Let the $size$ of $\lambda$-terms be defined as follows:

  • $size(x) = 1$,
  • $size(λx.t) = size(t) + 1$,
  • $size(t s) = size(t) + size(s) + 1$.

Let the complexity of a $\lambda$-term $t$ be defined as the number of parallel beta reductions from $t x$ to its normal form (using an optimal evaluator in Levy's sense).

I am looking for an example of two normal $\lambda$-terms for the same function where the larger term has lower complexity.


Edit for clarity

since it seems that it is not obvious what I'm asking, I'll try to give a solid example. There is often a belief that the "naive"/"simplest" definition of a function is slow and not optimal. Better performance increase the complexity of the term, since you need added data-structures, formulas, etc. A great example is fibonacci, which can be "naively" defined as:

-- The fixed fibonacci definition
fib_rec fib n =
    if (is_zero x) 
        then 1 
        else fib (n - 1) + f (n - 2)

-- Using church numbers instead of the λ-combinator to get a normal form
fib n = n fib_rec 0 n 

This is often regarded as the "simplest" definition of fib, and is very slow (exponential). If we expand the dependencies of fib (the usual definitions for church-number addition, pred, is_zero), and normalize it, we get this term:

fib = (λa.(a(λbc.(c(λdef.f)(λde.d)(λde.(de))

Improvements such as memoization tables would make this term bigger. Yet, there exists a different term that is much smaller...

fib = (λa.(a(λb.(b(λcde.(e(λfg.(cf(dfg)))c))))

and, curiously, is also asymptotically superior to the naive one, running in O(N). Of all definitions I'm aware, this is both the fastest and the simplest. The same effect happens with sort. "Naive" definitions such as bubble sort and insertion sort often get expanded to huge terms (20+ lines long), but there exists a small definition:

-- sorts a church list (represented as the fold) of church numbers
sort = λabc.a(λdefg.f(d(λhij.j(λkl.k(λmn.mhi)l)(h(λkl.l)i))

Which also happens to be faster, asymptotically, than every other definition I know. This observation leads me to believe that, as opposed to common belief, the simplest term, with smallest Kolmogorov complexity, is usually the faster. My question is basically wether there is any evidence of the opposite, although I'd have a hard time in formalizing it.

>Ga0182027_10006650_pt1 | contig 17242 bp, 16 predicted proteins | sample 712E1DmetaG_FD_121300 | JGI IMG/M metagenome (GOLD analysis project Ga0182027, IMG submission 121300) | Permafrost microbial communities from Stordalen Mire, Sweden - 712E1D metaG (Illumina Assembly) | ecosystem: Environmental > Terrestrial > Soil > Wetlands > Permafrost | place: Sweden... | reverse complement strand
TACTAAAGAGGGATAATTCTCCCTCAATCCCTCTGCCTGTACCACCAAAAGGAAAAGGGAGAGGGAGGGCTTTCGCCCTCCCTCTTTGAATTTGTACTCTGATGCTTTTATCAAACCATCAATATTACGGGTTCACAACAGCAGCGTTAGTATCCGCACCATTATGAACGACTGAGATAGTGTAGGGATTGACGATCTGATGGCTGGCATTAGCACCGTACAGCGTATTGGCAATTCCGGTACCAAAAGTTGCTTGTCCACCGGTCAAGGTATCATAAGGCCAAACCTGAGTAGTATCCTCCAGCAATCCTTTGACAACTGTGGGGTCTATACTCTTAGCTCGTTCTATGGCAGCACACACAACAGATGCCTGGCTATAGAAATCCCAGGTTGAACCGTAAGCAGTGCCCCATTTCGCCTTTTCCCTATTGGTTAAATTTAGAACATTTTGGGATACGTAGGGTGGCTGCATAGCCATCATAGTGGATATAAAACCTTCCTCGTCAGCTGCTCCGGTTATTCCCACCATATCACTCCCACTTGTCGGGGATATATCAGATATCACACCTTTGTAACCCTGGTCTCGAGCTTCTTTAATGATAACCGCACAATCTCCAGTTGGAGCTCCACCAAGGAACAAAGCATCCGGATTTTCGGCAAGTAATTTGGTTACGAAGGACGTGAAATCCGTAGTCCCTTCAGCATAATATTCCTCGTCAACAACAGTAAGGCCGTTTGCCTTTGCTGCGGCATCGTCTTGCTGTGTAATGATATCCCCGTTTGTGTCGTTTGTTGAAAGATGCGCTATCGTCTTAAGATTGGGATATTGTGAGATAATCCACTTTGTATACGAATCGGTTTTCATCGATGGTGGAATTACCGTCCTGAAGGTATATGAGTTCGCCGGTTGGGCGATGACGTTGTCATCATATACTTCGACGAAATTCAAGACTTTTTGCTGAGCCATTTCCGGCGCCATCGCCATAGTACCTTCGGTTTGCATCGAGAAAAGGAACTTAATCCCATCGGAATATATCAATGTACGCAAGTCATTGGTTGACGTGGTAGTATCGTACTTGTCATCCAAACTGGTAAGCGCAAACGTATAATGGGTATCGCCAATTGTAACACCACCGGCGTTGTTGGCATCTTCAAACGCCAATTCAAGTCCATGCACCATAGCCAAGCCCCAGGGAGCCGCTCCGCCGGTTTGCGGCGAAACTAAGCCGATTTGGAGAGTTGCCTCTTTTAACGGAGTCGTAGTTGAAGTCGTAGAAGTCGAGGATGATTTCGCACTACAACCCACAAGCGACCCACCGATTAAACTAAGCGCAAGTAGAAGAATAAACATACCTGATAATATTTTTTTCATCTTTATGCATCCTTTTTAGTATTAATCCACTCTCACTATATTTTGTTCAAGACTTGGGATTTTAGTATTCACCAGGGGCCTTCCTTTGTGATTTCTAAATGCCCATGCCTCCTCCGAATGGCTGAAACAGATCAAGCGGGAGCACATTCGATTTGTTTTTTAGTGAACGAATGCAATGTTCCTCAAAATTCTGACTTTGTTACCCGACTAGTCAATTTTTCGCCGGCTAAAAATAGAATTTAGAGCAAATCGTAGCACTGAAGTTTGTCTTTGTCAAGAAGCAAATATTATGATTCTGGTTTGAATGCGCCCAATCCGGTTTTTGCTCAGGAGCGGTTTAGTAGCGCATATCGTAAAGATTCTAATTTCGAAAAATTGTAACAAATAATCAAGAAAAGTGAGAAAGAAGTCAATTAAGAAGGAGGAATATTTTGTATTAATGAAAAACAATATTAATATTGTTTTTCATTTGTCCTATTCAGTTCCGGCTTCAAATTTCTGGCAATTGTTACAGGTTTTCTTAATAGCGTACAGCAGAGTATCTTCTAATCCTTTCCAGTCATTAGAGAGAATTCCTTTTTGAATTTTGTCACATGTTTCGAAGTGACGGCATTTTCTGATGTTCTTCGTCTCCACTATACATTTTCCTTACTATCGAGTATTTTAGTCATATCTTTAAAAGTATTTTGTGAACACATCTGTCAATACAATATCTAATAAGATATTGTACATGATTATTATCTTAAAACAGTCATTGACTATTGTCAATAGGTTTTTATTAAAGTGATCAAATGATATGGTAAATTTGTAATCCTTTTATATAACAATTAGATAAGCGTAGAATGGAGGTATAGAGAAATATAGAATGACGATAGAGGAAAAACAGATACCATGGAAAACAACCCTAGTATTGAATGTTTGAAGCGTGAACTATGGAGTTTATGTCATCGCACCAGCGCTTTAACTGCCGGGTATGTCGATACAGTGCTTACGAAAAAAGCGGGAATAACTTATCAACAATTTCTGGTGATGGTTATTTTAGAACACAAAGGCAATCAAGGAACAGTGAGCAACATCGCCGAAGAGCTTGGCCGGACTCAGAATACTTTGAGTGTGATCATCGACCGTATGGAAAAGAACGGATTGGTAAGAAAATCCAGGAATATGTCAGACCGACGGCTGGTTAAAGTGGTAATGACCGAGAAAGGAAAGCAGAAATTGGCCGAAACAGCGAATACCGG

• 3
    $\begingroup$ No $n!=n.n-1....2.1$ has sqrt(n) complexity. $\endgroup$
    – Mr.
    Aug 23 '15 at 4:46
  • 2
    $\begingroup$ I’m pretty sure you can code trial division by a shorter $\lambda$-term than the AKS algorithm. $\endgroup$ Aug 24 '15 at 14:41
  • 2
    $\begingroup$ I agree with @EmilJeřábek and, actually, I don't see how an example is not obtained by looking at sorting algorithms, as you already did: isn't the $\lambda$-term implementing bubble sort shorter than the $\lambda$-term implmenting, say, heap sort? Or, I don't know, a brute-force search, super short to implement but exponential time, vs. a clever polytime algorithm requiring more lines of code...? I must be missing something, I am afraid I don't really understand the question. $\endgroup$ Aug 24 '15 at 15:33
  • 1
    $\begingroup$ I made no effort to actually write it down, but as a heuristic principle, the relative lengths of two algorithms are usually not affected very much by the choice of the programming language, and I see absolutely no reason $\lambda$-calculus should be an exception. Note in particular that normalization is a red herring here: the most natural way how to express algorithms in $\lambda$-calculus gives normal terms from the get-go, and anyway, IIRC from my experience with Unlambda, you can transform any term into a normal term of similar length giving the same result when applied. $\endgroup$ Aug 24 '15 at 16:12
  • 2
    $\begingroup$ And yes, as Damiano mentions, AKS was just an example. The same should hold in more or less any situation where we have a trivial inefficient algorithm, and an efficient but much more sophisticated solution of the same problem. $\endgroup$ Aug 24 '15 at 16:23

Blum’s speedup theorem is usually stated in the language of partially recursive functions, but up to trivial differences in notation, it works just the same in the language of $\lambda$-calculus.

It says that given any reasonable complexity measure $M$ (for example, the optimal number of reductions as in the question) and a recursive function $f(x,y)$ (for example, $2^y$), we can find a recursive predicate $P(x)$ such that:

For every algorithm (i.e., $\lambda$-term in normal form here) $g$ computing $P$, there is another algorithm $h$ for $P$ that has $f$-speedup over $g$: $$f(x,M(h,x))\le M(g,x)\text{ for all large enough inputs }x,$$

where $M(g,x)$ denotes the complexity of the computation of $g$ on input $x$ according to measure $M$.


  • $P$ has no asymptotically optimal algorithm in the given measure

  • in particular, the shortest algorithm for $P$ is not asymptotically optimal

  • for any algorithm for $P$, there is an asymptotically faster algorithm whose normal form is longer (because up to renaming of variables, there are only finitely many normal terms of a given length)


Your Answer

By clicking “Post Your Answer”, you agree to our terms of service, privacy policy and cookie policy

Not the answer you're looking for? Browse other questions tagged or ask your own question.